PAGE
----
G7 leaders must ensure that Hong Kong is on their agenda. If the CCP is allowed to get away with dismantling Hong Kong’s freedoms with impunity, it will take it as a green light to intensify its aggression towards Taiwan and other democracies. Inaction by the G7 would not only be immoral, but sheer folly.
Tomorrow, around the world, we will remember the second anniversary of the protests outside Hong Kong’s Government Headquarters, when thousands of brave Hong Kongers successfully stalled the second reading of the proposed extradition bill. They succeeded in preventing that bill, but the subsequent crackdown on Hong Kong has changed the city in ways we never imagined back then.
So, when I speak at a rally for Hong Kong in London tomorrow, I won’t only be commemorating the courage of the protesters of June 12, 2019, I will be expressing solidarity with the people of Hong Kong today, and renewing the fight which is so difficult to continue within the city.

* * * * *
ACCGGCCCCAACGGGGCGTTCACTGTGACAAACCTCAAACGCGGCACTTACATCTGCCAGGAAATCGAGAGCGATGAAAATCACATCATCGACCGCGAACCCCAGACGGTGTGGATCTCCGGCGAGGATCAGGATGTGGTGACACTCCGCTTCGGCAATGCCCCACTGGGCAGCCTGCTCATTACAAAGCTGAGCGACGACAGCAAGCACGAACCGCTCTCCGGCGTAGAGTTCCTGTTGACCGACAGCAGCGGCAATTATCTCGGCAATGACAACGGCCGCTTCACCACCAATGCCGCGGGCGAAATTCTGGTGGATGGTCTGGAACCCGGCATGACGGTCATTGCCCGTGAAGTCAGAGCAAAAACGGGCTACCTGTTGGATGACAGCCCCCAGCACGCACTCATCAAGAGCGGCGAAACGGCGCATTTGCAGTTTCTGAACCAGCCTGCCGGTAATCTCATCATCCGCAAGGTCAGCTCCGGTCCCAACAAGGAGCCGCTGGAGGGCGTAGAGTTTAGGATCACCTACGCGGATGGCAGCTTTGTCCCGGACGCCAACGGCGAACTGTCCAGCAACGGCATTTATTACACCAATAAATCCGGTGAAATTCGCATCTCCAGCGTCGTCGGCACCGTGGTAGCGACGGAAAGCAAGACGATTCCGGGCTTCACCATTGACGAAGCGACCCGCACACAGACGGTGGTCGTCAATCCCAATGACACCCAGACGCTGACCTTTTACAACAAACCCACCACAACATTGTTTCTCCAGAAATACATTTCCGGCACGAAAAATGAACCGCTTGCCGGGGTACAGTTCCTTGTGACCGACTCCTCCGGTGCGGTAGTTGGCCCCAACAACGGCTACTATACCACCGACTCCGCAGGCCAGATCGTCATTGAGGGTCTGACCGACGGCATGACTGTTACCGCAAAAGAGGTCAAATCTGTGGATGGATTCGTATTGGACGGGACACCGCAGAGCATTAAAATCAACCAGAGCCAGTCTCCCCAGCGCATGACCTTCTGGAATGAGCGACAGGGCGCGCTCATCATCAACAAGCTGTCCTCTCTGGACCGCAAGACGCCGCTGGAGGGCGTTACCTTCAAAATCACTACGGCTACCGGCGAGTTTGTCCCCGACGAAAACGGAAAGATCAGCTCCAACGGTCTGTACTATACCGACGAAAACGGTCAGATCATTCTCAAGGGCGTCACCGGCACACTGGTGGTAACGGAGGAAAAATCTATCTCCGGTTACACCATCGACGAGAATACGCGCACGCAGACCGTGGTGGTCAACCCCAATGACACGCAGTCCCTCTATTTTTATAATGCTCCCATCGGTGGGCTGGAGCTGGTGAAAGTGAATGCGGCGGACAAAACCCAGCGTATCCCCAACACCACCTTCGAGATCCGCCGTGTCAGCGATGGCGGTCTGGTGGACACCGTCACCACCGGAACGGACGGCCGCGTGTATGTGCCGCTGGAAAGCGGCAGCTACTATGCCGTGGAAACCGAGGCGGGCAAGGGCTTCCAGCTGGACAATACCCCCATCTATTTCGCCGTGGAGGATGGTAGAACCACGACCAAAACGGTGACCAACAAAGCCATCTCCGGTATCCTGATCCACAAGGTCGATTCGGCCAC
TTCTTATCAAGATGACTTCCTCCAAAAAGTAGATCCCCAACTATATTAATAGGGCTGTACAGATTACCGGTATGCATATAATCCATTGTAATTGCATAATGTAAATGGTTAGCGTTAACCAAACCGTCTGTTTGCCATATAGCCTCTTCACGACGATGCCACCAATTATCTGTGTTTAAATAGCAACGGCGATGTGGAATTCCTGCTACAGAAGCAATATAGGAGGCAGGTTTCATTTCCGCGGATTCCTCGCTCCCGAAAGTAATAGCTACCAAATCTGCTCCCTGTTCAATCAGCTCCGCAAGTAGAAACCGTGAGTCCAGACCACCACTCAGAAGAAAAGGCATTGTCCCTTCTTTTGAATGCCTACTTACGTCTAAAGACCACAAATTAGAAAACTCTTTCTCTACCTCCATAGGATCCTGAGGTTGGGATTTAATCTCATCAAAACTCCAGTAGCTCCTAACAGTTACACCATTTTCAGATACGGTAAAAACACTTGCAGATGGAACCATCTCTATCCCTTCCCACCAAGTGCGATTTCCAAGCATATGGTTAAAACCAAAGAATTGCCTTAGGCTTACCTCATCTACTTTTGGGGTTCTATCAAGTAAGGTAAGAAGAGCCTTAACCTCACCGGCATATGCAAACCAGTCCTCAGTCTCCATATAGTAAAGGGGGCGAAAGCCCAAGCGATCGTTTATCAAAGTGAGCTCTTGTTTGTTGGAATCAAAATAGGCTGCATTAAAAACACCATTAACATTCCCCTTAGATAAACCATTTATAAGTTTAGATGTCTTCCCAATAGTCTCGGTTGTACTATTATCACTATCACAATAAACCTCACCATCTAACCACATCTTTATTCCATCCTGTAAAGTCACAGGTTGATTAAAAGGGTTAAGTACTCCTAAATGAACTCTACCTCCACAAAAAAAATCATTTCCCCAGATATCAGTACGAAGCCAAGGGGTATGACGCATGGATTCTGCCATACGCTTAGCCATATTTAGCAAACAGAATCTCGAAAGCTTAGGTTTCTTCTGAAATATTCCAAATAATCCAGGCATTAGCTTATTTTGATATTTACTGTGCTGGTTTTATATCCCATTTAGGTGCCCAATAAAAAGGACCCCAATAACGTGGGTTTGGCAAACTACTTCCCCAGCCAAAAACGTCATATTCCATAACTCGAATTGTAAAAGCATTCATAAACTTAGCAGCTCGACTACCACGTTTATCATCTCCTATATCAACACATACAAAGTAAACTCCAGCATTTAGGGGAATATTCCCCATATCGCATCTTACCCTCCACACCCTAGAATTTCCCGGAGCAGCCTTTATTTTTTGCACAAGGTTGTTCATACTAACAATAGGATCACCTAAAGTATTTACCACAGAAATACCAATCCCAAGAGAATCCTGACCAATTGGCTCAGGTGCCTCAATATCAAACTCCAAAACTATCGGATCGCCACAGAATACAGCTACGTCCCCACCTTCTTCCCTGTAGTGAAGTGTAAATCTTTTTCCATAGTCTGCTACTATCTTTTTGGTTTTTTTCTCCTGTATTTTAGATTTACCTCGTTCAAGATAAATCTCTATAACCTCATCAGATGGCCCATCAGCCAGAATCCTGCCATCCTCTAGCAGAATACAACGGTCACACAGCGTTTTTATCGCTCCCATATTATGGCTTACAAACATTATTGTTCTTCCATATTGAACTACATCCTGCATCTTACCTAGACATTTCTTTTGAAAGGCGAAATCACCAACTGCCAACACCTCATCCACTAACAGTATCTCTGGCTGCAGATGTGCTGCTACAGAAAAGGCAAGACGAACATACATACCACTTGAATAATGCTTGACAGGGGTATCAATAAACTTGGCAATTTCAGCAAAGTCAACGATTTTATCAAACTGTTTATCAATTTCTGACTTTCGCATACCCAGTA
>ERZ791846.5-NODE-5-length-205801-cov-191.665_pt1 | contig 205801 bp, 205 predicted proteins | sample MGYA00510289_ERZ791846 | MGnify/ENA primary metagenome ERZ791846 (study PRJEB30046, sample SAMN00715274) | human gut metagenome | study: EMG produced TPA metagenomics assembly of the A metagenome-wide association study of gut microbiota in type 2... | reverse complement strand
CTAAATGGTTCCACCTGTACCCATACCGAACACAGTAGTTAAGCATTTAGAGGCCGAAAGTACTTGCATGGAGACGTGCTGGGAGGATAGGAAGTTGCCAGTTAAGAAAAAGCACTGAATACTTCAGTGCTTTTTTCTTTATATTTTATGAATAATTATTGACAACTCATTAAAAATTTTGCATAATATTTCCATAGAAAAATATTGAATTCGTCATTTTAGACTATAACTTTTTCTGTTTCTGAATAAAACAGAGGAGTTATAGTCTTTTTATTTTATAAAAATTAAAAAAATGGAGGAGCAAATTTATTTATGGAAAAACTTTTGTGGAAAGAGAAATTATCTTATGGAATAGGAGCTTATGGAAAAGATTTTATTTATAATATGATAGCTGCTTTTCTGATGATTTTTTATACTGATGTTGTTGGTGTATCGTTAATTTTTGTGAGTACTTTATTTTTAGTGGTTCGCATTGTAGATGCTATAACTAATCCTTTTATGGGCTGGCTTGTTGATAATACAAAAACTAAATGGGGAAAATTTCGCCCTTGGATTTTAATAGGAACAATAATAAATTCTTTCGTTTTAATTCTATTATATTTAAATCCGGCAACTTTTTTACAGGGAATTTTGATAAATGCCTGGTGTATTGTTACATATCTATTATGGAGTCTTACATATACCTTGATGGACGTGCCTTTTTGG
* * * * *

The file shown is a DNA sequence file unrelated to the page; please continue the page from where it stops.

The same is true of a week ago, when I spoke at a vigil for the anniversary of June 4, standing in London’s Leicester Square in memory of the Tiananmen Square massacre. Those of us who have freedom must use it to continue the struggle for which the martyrs of 1989 gave their lives and the protesters of 2019 took to the streets.
And part of that means making sure that as G7 leaders gather in Carbis Bay, they come up with a plan of action to respond to the genocide of the Uyghurs, the dismantling of Hong Kong’s freedoms, and the increasing menace of the CCP. Failure to do so would bode ill for us all.
(Benedict Rogers is a human rights activist and writer. He is the co-founder and Chief Executive of Hong Kong Watch, Senior Analyst for East Asia at the international human rights organisation CSW, co-founder and Deputy Chair of the UK Conservative Party Human Rights Commission, a member of the advisory group of the Inter-Parliamentary Alliance on China (IPAC), a member of the advisory group of the Stop Uyghur Genocide Campaign, and a founding trustee of Hong Kong ARC.)
From today onwards, Benedict Rogers’s article can be found in our Columnist section.